They laid him out and for whatever reason, they shot him in the back, knowing mentally, he has complications. Every officer in this area, from the Newton Division, knows that — that this child has mental problems. The excessive force ... there was no purpose for it. The multiple shootings in the back while he's laying down? No. Then when the mom comes, they don't try to console her ... they pull the billy clubs out.

Harrison, who said he saw the shooting from a second-story window, said Ford had put his hands in the air when he was tackled to the ground and shot three times. Harrison said that while on the ground Ford "was struggling like he didn't want anyone on top of him, didn't want anyone holding him down". Two women who were in the home adjacent to the driveway said Ford had not been on top of one of the officers, and had instead been face-down with the officer on top of him. Dorene Henderson, a friend of the Ford family, said she heard someone yell "Get down, get down." She said she heard a pop and neighbors telling officers "He's got mental problems." Hill said "I was sitting across the street when it happened ... The cops jumped out of the car and rushed him over here into this corner. They had him in the corner and were beating him, busted him up, for what reason I don't know he didn't do nothing." Hill said he heard an officer say "Shoot him", followed by three gunshots, while Ford was on the ground. Ina Smalls, who lives across the street from Ford, said she ran outside after hearing gunshots and saw Ford "on the ground, shot dead, handcuffed on his stomach". Smalls said she did not believe that Ford had tried to take the officer's gun. Fred Sayre, Ford's parents' attorney, said none of the witnesses he had spoken to could decisively say whether Ford grabbed for the officer's gun. [MORE]

Click to read more ...


Race Soldier Minnesota Cop Charged with Manslaughter: Stopped Philando Castile "b/c of the wide set nose” & then Shot Him to Death

From [HERE] A Minnesota race soldier police officer has been charged with manslaughter in the killing of a black man whose death was live streamed by his distraught girlfriend.

Jeronimo Yanez fatally shot Philando Castile, 32, during a traffic stop in Falcon Heights, a suburb of St Pauls, in July. The dead man’s final words were: “I wasn’t reaching for it.” The stop took place on Larpenteur Avenue at Fry Street, just outside the Minnesota state fairgrounds, at about 9:05 p.m. Riding in a 1997 white Oldsmobile with Castile were his girlfriend, Diamond Reynolds, and her four-year-old daughter. Castile was the driver, Reynolds was the front-seat passenger, and the child was in the back seat.  "According to investigators, Yanez approached the car from the driver's side, while Kauser approached it from the passenger side."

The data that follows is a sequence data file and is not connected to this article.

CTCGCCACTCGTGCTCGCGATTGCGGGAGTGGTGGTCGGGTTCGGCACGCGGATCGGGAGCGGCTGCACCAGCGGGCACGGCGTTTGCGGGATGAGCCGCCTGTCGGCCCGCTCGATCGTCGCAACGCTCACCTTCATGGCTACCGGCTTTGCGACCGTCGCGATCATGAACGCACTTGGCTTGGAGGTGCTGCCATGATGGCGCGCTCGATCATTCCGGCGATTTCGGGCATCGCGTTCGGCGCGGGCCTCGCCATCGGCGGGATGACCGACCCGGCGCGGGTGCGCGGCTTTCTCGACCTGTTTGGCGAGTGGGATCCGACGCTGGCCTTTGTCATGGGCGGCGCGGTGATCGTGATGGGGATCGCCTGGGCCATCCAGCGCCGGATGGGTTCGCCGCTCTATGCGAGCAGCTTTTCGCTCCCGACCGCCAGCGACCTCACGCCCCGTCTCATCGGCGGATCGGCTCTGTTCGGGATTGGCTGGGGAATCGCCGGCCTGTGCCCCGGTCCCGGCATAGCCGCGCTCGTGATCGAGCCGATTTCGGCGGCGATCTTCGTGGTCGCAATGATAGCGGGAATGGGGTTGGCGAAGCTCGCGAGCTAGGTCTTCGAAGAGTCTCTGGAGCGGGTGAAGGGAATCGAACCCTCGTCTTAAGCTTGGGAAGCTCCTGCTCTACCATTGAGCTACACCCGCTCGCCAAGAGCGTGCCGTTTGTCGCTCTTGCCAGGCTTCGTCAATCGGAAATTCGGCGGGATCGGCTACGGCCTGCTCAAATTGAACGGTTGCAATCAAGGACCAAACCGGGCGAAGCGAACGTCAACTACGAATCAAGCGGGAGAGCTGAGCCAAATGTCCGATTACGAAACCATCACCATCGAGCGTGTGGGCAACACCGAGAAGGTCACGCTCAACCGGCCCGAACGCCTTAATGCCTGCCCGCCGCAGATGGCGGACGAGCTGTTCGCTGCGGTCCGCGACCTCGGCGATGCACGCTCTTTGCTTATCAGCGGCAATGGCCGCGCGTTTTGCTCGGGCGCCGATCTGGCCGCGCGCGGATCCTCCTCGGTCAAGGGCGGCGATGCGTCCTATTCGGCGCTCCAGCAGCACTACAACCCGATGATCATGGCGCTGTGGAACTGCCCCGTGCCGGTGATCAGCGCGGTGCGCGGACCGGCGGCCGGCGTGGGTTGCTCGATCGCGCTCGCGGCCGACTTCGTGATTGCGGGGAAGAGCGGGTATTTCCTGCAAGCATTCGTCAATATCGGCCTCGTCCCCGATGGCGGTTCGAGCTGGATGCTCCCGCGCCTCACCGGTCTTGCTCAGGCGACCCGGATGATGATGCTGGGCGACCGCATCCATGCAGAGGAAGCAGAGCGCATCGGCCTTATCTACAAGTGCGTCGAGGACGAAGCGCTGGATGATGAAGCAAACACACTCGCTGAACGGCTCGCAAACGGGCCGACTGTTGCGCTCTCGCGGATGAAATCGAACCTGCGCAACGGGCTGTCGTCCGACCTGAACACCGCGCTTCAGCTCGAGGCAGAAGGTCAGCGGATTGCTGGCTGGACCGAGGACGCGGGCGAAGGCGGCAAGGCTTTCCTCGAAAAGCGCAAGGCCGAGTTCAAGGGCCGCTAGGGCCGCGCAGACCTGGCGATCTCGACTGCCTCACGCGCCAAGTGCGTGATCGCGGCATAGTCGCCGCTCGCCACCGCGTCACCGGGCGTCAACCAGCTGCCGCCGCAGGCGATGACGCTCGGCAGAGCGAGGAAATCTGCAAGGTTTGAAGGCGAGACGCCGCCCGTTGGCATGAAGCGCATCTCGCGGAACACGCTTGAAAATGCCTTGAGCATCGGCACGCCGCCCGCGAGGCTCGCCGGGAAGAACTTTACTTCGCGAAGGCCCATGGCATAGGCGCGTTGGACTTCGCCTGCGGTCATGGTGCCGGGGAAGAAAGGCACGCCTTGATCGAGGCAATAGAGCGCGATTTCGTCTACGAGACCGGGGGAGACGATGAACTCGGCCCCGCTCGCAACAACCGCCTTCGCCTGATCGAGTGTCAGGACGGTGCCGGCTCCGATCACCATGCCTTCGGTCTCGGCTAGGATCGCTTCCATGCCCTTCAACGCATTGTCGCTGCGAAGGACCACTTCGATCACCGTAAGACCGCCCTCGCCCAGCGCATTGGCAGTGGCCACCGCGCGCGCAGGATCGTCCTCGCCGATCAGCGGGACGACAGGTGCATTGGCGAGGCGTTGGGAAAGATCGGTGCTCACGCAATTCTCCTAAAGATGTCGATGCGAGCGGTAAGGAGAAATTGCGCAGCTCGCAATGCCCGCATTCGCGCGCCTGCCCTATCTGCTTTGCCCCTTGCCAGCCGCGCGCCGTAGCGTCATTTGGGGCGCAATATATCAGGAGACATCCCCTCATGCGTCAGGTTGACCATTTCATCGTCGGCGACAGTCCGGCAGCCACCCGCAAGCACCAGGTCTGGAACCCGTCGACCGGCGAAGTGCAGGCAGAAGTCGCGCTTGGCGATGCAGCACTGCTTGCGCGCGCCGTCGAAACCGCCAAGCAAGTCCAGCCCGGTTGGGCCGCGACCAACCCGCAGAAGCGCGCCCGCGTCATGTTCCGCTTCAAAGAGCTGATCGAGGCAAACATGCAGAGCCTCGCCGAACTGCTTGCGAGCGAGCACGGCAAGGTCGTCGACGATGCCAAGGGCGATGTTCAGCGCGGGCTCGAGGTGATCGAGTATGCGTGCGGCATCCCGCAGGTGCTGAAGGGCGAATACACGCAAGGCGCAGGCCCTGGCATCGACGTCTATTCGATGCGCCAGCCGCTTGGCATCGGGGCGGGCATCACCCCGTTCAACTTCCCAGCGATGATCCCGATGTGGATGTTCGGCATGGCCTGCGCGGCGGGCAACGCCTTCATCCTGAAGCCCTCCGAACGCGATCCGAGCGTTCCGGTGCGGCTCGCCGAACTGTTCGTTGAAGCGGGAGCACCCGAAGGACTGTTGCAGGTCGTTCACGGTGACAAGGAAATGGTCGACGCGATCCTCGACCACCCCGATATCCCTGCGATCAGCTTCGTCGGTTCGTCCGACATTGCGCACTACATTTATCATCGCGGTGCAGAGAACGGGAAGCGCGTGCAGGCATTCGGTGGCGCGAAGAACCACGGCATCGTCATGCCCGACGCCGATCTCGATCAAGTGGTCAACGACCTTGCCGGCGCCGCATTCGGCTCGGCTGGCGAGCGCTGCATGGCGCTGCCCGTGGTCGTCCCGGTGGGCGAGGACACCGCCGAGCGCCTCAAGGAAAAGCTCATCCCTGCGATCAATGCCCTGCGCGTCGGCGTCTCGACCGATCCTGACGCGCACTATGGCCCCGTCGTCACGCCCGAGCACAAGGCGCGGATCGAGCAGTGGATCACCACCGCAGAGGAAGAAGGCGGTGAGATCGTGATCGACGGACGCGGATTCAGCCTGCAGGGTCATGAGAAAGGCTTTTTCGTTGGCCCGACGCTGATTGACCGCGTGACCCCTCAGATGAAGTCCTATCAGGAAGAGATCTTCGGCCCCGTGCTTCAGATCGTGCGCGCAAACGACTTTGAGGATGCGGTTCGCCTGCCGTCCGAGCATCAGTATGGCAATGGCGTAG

At some point in the next 103 seconds—which are not covered by the audio—Yanez fatally shot Castile.

The events that occurred immediately following the shooting were streamed live in a 10-minute video by Reynolds via Facebook. The recording appears to begin seconds after Castile was shot, just after 9:00 p.m. CDT. The video depicts Castile slumped over, moaning and moving slightly, with a bloodied left arm and side. In the video, Reynolds is speaking with Yanez and explaining what happened. Reynolds stated on the video that Yanez "asked him for license and registration. He told him that it was in his wallet, but he had a pistol on him because he's licensed to carry." Castile did have a license to carry a gun. Reynolds further narrated that the officer said, "Don't move" and as Castile was putting his hands back up, the officer shot him in the arm four or five times. Reynolds told the officer, "You shot four bullets into him, sir. He was just getting his license and registration, sir."  Reynolds also said "Please don't tell me he's dead," while Yanez exclaims: "I told him not to reach for it! I told him to get his hand open!"

At one point in the video footage, an officer orders Reynolds to get on her knees and the sound of Reynolds being handcuffed can be heard. Reynolds's phone falls onto the ground but continues recording, and an officer periodically yells, "Fuck!" The day following the shooting, Reynolds said that police had "treated me like a criminal ... like it was my fault." By the afternoon following Castile's death, the video had been viewed nearly 2.5 million times on Facebook.  Reynolds, who was detained with Castile during the shooting around 9:00 p.m. CDT, was taken into custody and questioned at a police station then released the following morning around 5:00 a.m. 

According to police and emergency audio of the aftermath obtained by the Star Tribune, at 9:06 p.m., Kauser called in the shooting, reporting: "Shots fired. Larpenteur and Fry." The dispatcher states, "Copy. You just heard it?" Yanez exclaims, "Code three!" Many officers then rush to the scene. One officer reports, "One adult female being taken into custody. Driver at gunpoint. Juvenile female, child, is with [another officer]. We need a couple other squads to block off intersections." Another officer called in, "All officers are good. One suspect that needs medics."